SC Order Paves Way For Redevelopment Of Mumbai

South Mumbai, the most expensive property market in the country, may change for ever. A Supreme Court order has paved the way for redevelopment of the entire city, the impact of which would be primarily felt in South Mumbai, dotted with old, crumbling mansions.

While the decision would free vertical growth in a city that’s clamouring for space, it would put an enormous strain on Mumbai’s already creaky infrastructure.

On Thursday, the apex court upheld the Maharashtra government’s development control rule 33(7) (or, DCR) that allowed builders to avail of three to seven times the Floor Space Index (FSI) while re-developing old, cess buildings in the city. The FSI fixes the extent to which an open space can be developed.

The SC order brings to an end a protracted legal battle over one of the most contentious issues in Mumbai.

Close to 19,642 old, cess buildings in South Mumbai will be available for redevelopment — a possibility that could be a windfall for many builders. It’s unclear whether the extra supply in the coming days would have any significant impact on property prices. Even though property markets in several cities have crashed, the extent of correction has been rather insignificant in Mumbai.

According to the amended rules, developers can get up to 2.5 or even higher FSI for re-development of chawls constructed before 1940. For chawls constructed after 1940, developers will get, as an incentive, 50% additional FSI of the utilised area for rehabilitating existing tenants.

The builder community believes that the SC decision may throw open large housing stock in the market and eventually soften property prices. “This was one of the biggest hurdle in Mumbai’s development. Now, with SC settling the issue once and for all, the city will have as much as 200 acres of land open for re-development in the next 10 years. It’s a very significant development,” said Orbit Corporation director (finance) Ram Yadav.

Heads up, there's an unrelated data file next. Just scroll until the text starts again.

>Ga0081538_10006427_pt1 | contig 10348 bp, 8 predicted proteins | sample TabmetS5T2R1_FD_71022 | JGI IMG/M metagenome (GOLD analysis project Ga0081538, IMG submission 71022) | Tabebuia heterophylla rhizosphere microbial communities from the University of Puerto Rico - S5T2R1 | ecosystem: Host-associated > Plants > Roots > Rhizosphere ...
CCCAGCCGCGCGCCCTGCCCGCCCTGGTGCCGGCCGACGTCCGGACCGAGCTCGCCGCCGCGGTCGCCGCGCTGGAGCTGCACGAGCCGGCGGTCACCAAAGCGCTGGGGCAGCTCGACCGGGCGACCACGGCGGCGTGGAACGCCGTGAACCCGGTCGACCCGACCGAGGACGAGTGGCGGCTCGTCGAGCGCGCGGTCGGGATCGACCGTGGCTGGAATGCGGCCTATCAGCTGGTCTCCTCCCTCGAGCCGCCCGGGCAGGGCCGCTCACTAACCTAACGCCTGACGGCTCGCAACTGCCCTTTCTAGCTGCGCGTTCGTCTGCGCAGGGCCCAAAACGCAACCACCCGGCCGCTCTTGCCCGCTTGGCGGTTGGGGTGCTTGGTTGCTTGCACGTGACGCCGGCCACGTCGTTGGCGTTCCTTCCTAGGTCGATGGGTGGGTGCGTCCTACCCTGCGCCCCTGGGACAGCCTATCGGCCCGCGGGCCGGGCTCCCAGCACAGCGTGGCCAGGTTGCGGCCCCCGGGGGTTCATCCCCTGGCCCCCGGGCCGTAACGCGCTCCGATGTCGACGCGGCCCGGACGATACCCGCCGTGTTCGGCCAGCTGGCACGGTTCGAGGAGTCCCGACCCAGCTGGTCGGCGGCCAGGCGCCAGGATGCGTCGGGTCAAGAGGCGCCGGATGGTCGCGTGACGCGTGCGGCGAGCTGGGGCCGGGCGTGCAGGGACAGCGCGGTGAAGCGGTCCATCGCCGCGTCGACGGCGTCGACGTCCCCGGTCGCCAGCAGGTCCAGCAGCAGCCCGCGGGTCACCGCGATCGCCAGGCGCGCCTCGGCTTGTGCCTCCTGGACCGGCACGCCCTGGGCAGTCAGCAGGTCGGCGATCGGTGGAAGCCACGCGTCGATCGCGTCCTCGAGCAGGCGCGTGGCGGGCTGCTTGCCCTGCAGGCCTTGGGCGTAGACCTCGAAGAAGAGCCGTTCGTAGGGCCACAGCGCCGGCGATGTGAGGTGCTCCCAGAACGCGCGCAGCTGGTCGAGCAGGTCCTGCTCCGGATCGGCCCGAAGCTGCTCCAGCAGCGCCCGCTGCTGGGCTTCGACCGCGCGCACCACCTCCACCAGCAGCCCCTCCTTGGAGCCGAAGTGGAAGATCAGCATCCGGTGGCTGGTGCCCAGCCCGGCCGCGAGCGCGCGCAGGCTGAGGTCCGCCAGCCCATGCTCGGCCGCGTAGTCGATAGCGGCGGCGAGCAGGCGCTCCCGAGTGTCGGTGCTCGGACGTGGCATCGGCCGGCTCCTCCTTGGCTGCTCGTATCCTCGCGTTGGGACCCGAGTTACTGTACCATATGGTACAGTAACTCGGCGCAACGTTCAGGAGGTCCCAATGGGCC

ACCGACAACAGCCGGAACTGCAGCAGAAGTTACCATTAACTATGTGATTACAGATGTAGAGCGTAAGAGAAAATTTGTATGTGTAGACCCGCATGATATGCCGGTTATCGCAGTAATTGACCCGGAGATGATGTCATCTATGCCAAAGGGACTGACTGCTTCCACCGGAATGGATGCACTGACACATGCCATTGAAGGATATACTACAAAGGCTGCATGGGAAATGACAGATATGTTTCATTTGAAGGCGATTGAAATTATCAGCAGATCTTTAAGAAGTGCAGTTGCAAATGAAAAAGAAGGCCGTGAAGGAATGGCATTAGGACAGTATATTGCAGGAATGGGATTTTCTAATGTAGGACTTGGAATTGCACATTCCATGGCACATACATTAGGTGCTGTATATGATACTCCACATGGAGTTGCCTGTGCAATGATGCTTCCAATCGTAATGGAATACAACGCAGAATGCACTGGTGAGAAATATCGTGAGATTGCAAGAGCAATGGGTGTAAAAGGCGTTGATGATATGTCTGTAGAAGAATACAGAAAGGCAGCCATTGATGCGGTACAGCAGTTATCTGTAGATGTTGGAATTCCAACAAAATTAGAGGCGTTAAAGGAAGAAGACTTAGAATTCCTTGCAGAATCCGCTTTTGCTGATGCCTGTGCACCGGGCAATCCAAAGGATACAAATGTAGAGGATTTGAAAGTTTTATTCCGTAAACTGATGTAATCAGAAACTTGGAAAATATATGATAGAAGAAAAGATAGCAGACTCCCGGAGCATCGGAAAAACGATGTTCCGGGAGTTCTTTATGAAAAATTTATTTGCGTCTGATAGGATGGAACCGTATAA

“Not only builders; even the residents of Mumbai’s crowded suburbs like Thakurdwar, Zaveri Bazaar, Chira Bazaar and Grant Road wanted these rules to be made effective. With the apex court upholding them, it will bring in considerable relief to lakhs of residents of old, dilapidated buildings,” said Vardhman Group managing director Rajesh Vardhan. The goup is active in the housing re-development space.

The present turn of events owes its origin to the state amendment of DCR 33(7) four years ago, which left redevelopment at the discretion of builders. While the need for redevelopment was widely felt, many objected to the way the state government went about changing the rules.

Several city-based activists feared that it would lead to indiscriminate development in the island city. Former Mumbai municipal commissioner JB D’Souza, along with Cyrus J Guzder and Shirish Patel, challenged the state’s decision in a public interest litigation before the Bombay High Court.

The petitioners said the amended rules can allow builders to undertake redevelopment of even strong and comparatively new buildings. “This is bound to put a massive strain on infrastructure like transport, water supply and sewerage,” they had argued, while pleading with the Bombay High Court for quashing the order that amended the DCR 33 (7).

The petitioners had sought the HC directive to set up a panel of experts for certifying redevelopment of only dilapidated and structurally-unsound structures.

The then Chief Justice of the Bombay High Court, Dalvir Bhandari, and Justice DY Chandrachud had not only upheld the petitioners’ contention but ordered an interim stay on all redevelopment projects falling under DCR. The high court also had ordered the formation of a structural committee comprising three engineers to review “weak” buildings and decide whether these need redevelopment. Thursday’s Supreme Court verdict will once again upturn all this.

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